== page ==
A different type of Arduino Internet shield

different-arduino-internet-shield

The cost of an Ethernet shield for an Arduino isn’t horrible; generally between $17 and $32 depending on which one you buy. But have you seen the cost of a WiFi shield? Those are running North of $70! [Martin Melchior] has a solution that provides your choice of Ethernet or WiFi at a low-cost and it’ll work for most applications. He’s using a WiFi router as an Arduino Internet shield.

This is the TP-Link WR703N which has been very popular with hackers because of its combination of low price (easy to find at $25 or less) and many features: the USB is super hand and, well, it’s a WiFi router! The Arduino Pro Mini shown dead-bug style is talking to the router using its serial port. [Martin] wires a pin socket to the router, which makes the rest of assembly as easy as plugging the two together. The rest of his post deals with handling bi-directional communications with Arduino code.

If you really just need that direct Ethernet pipe consider building an ENC28J60 chip into your designs.

25 thoughts on “A different type of Arduino Internet shield

    1. Probably because he wants to use the I/O of the Arduino to interface with sensors, relays, motors, etc. which is harder to do with the router. The router provides the ability to control, log, or switch things from the internet. It may be a waste of the router’s computational power, but once again it is a lot cheaper than the alternatives.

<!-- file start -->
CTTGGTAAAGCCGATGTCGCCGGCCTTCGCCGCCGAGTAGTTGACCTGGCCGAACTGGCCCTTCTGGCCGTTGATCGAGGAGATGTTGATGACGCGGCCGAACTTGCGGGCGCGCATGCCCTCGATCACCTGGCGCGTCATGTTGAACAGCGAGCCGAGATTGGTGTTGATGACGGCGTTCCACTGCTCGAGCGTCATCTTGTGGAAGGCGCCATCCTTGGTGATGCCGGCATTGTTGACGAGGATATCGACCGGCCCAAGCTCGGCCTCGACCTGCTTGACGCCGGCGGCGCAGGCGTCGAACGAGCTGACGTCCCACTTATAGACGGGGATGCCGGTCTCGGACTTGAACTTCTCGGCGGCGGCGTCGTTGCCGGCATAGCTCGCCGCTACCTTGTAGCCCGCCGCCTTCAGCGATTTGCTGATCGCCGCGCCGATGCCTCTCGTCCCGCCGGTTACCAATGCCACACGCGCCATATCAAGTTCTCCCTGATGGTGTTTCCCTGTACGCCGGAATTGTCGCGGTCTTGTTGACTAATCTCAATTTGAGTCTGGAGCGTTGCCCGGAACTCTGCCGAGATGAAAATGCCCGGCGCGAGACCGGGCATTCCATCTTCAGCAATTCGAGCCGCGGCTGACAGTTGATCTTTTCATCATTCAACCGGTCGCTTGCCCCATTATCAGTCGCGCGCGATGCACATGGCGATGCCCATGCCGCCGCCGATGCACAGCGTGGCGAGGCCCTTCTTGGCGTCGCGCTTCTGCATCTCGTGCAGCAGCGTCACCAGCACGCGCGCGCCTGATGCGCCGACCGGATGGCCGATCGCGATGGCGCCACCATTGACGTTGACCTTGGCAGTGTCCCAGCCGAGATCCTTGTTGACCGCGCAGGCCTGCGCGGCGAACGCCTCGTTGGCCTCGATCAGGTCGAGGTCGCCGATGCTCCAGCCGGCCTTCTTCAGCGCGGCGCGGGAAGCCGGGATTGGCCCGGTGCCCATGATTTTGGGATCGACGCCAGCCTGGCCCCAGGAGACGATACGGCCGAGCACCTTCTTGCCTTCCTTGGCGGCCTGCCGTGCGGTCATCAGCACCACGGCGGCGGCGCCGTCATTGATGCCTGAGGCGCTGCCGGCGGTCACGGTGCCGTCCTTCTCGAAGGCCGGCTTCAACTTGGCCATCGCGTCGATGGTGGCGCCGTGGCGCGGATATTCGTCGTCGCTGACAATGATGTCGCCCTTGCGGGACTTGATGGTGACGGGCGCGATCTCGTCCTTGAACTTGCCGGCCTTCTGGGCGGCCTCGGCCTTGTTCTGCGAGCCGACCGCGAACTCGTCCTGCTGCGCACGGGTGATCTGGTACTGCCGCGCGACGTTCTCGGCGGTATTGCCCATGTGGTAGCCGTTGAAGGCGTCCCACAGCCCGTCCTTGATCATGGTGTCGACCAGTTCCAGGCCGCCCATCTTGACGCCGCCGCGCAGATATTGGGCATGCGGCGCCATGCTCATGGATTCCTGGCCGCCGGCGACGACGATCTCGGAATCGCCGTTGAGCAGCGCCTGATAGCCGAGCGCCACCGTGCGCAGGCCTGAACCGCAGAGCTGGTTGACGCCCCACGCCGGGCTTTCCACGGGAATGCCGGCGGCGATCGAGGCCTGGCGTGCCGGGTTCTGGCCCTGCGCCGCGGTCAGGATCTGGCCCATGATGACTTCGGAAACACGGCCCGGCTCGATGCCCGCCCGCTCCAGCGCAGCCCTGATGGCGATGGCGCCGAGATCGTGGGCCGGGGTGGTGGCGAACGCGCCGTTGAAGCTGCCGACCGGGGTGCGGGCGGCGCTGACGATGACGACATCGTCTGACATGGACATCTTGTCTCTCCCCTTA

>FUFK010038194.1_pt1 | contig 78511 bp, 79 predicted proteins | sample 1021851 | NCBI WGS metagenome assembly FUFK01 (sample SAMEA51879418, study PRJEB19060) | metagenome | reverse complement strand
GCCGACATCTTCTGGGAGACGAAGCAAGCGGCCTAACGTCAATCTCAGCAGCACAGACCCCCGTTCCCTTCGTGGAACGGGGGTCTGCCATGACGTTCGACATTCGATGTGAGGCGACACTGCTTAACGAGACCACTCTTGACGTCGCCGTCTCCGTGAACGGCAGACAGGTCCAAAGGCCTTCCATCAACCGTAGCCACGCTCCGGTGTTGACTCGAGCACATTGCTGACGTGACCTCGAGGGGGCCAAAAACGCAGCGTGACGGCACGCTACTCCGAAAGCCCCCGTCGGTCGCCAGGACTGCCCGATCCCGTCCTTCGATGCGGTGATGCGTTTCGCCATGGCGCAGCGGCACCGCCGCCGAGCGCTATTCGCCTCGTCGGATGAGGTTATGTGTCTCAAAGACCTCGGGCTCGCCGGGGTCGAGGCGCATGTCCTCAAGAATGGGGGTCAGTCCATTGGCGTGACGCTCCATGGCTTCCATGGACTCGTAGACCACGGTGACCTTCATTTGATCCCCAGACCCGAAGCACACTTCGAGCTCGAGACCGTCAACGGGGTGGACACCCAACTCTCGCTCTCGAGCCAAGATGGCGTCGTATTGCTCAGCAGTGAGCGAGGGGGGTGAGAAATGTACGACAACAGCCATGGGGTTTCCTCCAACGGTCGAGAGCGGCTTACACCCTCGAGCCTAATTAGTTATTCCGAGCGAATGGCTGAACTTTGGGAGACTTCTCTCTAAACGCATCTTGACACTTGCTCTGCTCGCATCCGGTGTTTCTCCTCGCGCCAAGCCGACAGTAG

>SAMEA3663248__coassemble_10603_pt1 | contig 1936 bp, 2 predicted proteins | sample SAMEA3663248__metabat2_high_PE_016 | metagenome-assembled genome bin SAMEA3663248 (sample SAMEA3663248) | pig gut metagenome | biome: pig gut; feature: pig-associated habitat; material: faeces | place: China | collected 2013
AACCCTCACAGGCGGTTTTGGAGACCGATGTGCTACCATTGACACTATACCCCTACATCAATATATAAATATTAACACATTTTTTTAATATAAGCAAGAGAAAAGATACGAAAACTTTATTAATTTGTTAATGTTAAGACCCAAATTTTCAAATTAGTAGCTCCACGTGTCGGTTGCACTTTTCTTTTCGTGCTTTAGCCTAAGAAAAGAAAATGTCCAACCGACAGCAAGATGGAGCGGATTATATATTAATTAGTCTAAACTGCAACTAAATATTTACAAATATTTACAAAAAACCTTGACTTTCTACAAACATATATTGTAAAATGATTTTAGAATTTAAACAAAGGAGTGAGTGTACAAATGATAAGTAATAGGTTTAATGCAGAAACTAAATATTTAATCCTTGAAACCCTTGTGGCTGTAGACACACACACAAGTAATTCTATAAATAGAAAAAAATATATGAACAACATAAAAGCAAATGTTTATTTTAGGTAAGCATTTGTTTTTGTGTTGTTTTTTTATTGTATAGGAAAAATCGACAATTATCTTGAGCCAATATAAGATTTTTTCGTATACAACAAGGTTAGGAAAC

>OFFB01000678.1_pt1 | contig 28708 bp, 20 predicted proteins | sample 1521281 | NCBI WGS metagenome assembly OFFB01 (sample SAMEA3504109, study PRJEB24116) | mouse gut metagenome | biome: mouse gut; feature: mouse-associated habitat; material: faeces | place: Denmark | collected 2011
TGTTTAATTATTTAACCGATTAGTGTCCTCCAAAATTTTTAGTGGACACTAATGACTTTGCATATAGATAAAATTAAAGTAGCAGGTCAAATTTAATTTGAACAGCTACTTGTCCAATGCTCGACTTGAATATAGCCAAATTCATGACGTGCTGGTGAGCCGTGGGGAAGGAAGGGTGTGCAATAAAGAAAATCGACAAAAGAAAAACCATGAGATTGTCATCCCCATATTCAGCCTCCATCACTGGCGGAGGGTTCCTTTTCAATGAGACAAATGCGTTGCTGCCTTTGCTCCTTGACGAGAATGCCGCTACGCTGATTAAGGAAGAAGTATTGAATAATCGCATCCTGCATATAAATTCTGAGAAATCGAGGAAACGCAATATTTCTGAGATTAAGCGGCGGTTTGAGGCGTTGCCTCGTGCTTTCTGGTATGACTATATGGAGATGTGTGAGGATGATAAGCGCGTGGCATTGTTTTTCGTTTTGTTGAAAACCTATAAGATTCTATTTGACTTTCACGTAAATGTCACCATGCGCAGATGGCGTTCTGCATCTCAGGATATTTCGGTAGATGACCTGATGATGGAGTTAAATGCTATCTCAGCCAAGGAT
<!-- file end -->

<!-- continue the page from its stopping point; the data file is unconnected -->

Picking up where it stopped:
1. Good link, thanks.
            Nice to see a compact but complete thing on a clear site that does not focus on having scripted nonsense and a total lack of info for a change.

    2. this is the course of arduino, people dont learn system design/programming/microcontrollers, they learn to copy sketches
      next thing you know someone will come up with a sketch compiler for mips because learning Python or C is too difficult/scary

      1. Why is it a curse though? It’s not like anybody forces anybody if you want to be more upscale and use python and more complex setups then you can, and for people who lack such skill/interest they can do it ‘the easy way’.

        Not to mention that you can use python on a PC and such to control an arduino of course.

        And although I like python, it’s a bit annoying that half the stuff only runs on 2.6/7 and the other half on 3.x and you can’t easily install both simultaneously since it uses environment vars and registry settings to point to default locations. /rant

      2. It’s not scary, it’s annoying. By the time someone has made a functional prototype on the arduino you’ll still be battling with some annoying hex value.

      1. It is a cool module. The bootloader is locked down. The only known way to flash it is by unsoldering the flash IC and reprogramming it. If you press the WPS button during boot it will download a file via tftp, but this file needs to be in an unknown format to do anything. Probably reverse engineering the u-boot would yield details on how to flash it properly…

  1. The logical extension of your notion is that the curse of microcontrollers are people don’t build their own relay computers/develop their own instruction sets/hand compile their own code. They just use libraries and copy and adapt code snippets from stackexchange.com.

  2. The WizNet W5100 from sparkfun is $25, and there is an adapter to a Teensy 2.0 (++). The Wiznet example code works – but run it thru the cpp with the defines for your interface first, and leave the comments in. After cleaning up the code, the driver works. Warning: there are some *funky* things the Wiznet driver does – just go with the code. The hardware is a bit weird, but works really well. 1..4 channels, any can be a client or server. Fixed IP or DHCP. I recommend the parallel interface.

    Used one on a professional project. The W5100 was solid once I believed the driver code example

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